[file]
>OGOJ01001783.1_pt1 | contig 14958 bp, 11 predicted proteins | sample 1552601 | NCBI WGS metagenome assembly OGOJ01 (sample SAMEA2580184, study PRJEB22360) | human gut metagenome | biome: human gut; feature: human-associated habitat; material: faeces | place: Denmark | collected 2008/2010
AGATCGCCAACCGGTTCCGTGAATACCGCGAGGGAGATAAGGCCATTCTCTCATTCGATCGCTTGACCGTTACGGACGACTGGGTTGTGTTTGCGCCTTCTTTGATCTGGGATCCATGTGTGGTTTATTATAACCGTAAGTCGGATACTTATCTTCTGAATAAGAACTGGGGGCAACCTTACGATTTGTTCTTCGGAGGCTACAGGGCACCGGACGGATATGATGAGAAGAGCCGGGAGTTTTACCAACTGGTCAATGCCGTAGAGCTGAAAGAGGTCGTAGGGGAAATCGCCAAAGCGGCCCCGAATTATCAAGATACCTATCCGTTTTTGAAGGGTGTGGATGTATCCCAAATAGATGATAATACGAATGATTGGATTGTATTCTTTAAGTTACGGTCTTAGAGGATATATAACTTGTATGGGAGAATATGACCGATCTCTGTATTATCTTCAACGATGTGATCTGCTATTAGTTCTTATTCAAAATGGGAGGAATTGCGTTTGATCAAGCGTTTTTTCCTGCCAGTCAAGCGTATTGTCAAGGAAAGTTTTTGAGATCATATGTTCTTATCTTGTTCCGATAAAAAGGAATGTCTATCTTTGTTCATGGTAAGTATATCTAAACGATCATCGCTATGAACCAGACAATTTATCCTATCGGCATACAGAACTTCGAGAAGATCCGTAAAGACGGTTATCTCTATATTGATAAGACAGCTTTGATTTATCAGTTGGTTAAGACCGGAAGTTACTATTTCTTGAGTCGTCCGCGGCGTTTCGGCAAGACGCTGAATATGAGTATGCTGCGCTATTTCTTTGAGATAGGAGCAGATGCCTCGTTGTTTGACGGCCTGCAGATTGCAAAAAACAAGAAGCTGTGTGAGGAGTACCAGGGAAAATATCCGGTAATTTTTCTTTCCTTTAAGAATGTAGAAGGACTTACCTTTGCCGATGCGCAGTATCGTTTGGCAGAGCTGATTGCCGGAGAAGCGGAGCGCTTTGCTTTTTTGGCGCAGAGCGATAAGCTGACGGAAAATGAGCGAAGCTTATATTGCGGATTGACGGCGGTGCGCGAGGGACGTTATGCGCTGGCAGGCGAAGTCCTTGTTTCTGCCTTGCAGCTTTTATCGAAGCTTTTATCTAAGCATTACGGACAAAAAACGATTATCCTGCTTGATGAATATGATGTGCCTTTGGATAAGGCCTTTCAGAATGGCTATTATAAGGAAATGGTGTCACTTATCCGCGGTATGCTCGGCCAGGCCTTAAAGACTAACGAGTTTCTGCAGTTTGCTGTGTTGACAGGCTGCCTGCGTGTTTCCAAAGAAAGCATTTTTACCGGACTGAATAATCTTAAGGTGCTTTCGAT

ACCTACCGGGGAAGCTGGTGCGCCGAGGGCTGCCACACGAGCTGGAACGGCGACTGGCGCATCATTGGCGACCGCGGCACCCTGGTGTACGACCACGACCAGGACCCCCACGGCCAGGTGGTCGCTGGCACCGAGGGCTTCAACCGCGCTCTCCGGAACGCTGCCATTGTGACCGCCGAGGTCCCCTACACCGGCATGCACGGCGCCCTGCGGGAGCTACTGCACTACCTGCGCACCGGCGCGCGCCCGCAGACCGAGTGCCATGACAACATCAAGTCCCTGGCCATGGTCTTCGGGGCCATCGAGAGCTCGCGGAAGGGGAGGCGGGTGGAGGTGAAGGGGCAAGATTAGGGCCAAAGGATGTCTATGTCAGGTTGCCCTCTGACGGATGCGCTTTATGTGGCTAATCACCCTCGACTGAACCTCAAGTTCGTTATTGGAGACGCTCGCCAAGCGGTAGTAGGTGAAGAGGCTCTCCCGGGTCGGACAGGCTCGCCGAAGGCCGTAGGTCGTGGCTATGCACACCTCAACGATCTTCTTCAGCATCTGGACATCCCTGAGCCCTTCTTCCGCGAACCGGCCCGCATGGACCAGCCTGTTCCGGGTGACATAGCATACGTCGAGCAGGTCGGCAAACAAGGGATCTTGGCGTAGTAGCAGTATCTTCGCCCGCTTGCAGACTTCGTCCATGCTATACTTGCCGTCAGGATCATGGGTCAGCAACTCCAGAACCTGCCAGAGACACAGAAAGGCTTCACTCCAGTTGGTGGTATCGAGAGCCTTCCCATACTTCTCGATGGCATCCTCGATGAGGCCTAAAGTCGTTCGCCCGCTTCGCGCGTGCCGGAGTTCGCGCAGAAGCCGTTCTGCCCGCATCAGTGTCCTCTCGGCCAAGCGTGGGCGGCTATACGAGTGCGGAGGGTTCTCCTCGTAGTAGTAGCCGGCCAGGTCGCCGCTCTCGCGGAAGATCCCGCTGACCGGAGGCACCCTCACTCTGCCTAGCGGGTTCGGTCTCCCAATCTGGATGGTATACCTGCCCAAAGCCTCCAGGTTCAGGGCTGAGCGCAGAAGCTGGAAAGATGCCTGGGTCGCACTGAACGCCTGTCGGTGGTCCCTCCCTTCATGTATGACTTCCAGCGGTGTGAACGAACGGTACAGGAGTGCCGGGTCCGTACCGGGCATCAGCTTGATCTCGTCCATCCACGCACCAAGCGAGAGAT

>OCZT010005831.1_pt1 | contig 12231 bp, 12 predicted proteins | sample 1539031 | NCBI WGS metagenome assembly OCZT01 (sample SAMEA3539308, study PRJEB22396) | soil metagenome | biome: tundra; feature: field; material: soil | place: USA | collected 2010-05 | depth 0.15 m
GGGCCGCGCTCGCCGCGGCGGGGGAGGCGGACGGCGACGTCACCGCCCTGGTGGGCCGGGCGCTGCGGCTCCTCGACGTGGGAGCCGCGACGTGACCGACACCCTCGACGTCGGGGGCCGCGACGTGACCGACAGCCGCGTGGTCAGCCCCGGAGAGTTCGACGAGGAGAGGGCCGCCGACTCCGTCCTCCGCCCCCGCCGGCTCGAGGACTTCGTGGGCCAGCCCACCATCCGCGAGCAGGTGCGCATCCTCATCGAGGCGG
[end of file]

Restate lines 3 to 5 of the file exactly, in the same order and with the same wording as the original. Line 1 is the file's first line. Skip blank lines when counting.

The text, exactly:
ACCTACCGGGGAAGCTGGTGCGCCGAGGGCTGCCACACGAGCTGGAACGGCGACTGGCGCATCATTGGCGACCGCGGCACCCTGGTGTACGACCACGACCAGGACCCCCACGGCCAGGTGGTCGCTGGCACCGAGGGCTTCAACCGCGCTCTCCGGAACGCTGCCATTGTGACCGCCGAGGTCCCCTACACCGGCATGCACGGCGCCCTGCGGGAGCTACTGCACTACCTGCGCACCGGCGCGCGCCCGCAGACCGAGTGCCATGACAACATCAAGTCCCTGGCCATGGTCTTCGGGGCCATCGAGAGCTCGCGGAAGGGGAGGCGGGTGGAGGTGAAGGGGCAAGATTAGGGCCAAAGGATGTCTATGTCAGGTTGCCCTCTGACGGATGCGCTTTATGTGGCTAATCACCCTCGACTGAACCTCAAGTTCGTTATTGGAGACGCTCGCCAAGCGGTAGTAGGTGAAGAGGCTCTCCCGGGTCGGACAGGCTCGCCGAAGGCCGTAGGTCGTGGCTATGCACACCTCAACGATCTTCTTCAGCATCTGGACATCCCTGAGCCCTTCTTCCGCGAACCGGCCCGCATGGACCAGCCTGTTCCGGGTGACATAGCATACGTCGAGCAGGTCGGCAAACAAGGGATCTTGGCGTAGTAGCAGTATCTTCGCCCGCTTGCAGACTTCGTCCATGCTATACTTGCCGTCAGGATCATGGGTCAGCAACTCCAGAACCTGCCAGAGACACAGAAAGGCTTCACTCCAGTTGGTGGTATCGAGAGCCTTCCCATACTTCTCGATGGCATCCTCGATGAGGCCTAAAGTCGTTCGCCCGCTTCGCGCGTGCCGGAGTTCGCGCAGAAGCCGTTCTGCCCGCATCAGTGTCCTCTCGGCCAAGCGTGGGCGGCTATACGAGTGCGGAGGGTTCTCCTCGTAGTAGTAGCCGGCCAGGTCGCCGCTCTCGCGGAAGATCCCGCTGACCGGAGGCACCCTCACTCTGCCTAGCGGGTTCGGTCTCCCAATCTGGATGGTATACCTGCCCAAAGCCTCCAGGTTCAGGGCTGAGCGCAGAAGCTGGAAAGATGCCTGGGTCGCACTGAACGCCTGTCGGTGGTCCCTCCCTTCATGTATGACTTCCAGCGGTGTGAACGAACGGTACAGGAGTGCCGGGTCCGTACCGGGCATCAGCTTGATCTCGTCCATCCACGCACCAAGCGAGAGAT

>OCZT010005831.1_pt1 | contig 12231 bp, 12 predicted proteins | sample 1539031 | NCBI WGS metagenome assembly OCZT01 (sample SAMEA3539308, study PRJEB22396) | soil metagenome | biome: tundra; feature: field; material: soil | place: USA | collected 2010-05 | depth 0.15 m
GGGCCGCGCTCGCCGCGGCGGGGGAGGCGGACGGCGACGTCACCGCCCTGGTGGGCCGGGCGCTGCGGCTCCTCGACGTGGGAGCCGCGACGTGACCGACACCCTCGACGTCGGGGGCCGCGACGTGACCGACAGCCGCGTGGTCAGCCCCGGAGAGTTCGACGAGGAGAGGGCCGCCGACTCCGTCCTCCGCCCCCGCCGGCTCGAGGACTTCGTGGGCCAGCCCACCATCCGCGAGCAGGTGCGCATCCTCATCGAGGCGG